shouldn't 'string'.find('ugh') return 0, not -1 ?

Tim Chase python.list at
Wed Oct 31 16:55:50 CET 2007

> Well, I this is another idiom in itself, right?
> Your checking if something is part of an iterable.
> I'm checking truth before entering a conditional expression.

I'm not sure I follow.  I simply replaced your

   if check.find('something')


   if 'something' in check:

which (1) is more readable (2) is more pythonic (especially as I 
understand that find() is going away), and (3) works like I 
understand you want from your description.

For strings, they're the same behavior.  However, it also works 
for testing membership in other container classes (sets, lists,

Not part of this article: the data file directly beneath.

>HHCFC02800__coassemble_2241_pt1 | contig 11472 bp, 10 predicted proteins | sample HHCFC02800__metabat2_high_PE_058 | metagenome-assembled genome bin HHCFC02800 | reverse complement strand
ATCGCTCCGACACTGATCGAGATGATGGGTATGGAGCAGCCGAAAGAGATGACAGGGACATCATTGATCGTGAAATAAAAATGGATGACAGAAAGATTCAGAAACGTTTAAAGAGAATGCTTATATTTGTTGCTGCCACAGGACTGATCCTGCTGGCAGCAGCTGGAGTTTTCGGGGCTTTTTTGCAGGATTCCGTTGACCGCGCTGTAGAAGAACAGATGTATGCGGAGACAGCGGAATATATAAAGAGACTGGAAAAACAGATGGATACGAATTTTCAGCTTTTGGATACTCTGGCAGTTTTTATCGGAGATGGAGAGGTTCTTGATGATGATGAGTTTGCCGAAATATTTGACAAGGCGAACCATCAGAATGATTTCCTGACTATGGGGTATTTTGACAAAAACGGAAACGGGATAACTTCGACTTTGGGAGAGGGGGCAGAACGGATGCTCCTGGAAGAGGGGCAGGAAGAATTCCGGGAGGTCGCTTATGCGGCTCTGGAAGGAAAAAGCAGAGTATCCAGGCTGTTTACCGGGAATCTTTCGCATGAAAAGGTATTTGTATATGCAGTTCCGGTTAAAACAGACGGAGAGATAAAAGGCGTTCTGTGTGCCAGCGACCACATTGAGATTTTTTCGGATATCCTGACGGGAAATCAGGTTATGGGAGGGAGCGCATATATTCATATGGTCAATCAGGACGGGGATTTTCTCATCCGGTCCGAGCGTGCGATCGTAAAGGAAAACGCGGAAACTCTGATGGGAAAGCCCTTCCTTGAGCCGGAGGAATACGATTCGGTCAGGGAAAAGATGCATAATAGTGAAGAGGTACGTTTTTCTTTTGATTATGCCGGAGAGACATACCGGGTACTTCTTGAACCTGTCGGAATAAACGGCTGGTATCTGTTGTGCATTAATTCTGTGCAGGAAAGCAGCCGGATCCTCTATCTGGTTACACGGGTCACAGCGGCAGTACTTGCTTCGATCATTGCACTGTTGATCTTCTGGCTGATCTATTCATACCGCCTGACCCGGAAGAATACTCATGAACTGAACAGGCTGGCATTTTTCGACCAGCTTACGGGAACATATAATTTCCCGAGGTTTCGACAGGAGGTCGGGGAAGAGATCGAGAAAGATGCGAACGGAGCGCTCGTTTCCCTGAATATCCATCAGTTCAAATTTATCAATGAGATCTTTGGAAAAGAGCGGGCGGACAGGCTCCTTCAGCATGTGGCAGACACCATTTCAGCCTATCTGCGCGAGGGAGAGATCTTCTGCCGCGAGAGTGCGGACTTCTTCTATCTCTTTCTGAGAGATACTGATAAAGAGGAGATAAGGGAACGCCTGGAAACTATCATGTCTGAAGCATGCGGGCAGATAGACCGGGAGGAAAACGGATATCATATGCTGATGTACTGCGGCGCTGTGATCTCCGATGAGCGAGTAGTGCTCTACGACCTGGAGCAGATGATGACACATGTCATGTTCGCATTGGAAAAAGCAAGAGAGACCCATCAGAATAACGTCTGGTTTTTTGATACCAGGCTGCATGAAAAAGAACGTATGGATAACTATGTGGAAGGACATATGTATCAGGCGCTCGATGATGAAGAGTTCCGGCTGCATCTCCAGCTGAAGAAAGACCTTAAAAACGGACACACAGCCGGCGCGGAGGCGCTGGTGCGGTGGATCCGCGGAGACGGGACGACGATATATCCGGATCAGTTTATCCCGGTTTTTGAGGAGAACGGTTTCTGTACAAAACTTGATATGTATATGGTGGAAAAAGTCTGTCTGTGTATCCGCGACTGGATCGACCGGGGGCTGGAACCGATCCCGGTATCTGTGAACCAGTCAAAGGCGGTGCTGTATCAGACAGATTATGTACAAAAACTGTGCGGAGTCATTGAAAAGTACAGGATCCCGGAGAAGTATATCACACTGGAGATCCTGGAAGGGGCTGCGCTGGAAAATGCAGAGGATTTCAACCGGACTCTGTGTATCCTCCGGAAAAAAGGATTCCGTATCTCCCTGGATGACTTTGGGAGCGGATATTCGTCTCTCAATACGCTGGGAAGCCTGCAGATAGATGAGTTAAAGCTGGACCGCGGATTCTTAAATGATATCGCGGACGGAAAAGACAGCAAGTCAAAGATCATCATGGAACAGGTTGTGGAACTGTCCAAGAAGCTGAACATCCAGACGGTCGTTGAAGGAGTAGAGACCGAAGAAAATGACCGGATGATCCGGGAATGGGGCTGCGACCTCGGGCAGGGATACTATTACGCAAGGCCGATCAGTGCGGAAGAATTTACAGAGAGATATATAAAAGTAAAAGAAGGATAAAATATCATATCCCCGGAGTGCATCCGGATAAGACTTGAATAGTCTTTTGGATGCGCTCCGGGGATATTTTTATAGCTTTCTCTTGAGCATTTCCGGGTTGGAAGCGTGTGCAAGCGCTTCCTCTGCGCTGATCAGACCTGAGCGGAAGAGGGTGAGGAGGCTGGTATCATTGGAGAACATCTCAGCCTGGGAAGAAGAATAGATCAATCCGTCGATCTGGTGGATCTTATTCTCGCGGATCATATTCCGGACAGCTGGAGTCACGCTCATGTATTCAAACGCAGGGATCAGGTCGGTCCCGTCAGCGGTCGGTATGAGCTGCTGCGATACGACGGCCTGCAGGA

tuples, dicts, etc).

Your original code's behavior would be analog to

   if not check.startswith('something')

which is not at all what I think you meant.  This 
misinterpretation alone is reason enough to give the find() 
method the boot.

> The latter is considered to be pythonic, right?

Clarity is pythonic.  The find() call returns an offset, or -1 if 
not found (because the beginning-of-string is offset=0).  It 
would also make sense if this returned None instead of -1. 
Either way, find() should be used for returning index values.  If 
you're testing for the presence of a substring, use the

   if 'something' in check:

to do the test.  And as for the start/end parameters to find, 
they are interpreted as slice endpoints, so

   if check.find('something', start) != -1:

would be the same as

   if 'something' in check[start:]:


   if check.find('something', start, end) != -1:

would be the same as

   if 'something' in check[start:end]:

both of which are far more readable than their find() variants.

Hope this helps clarify,


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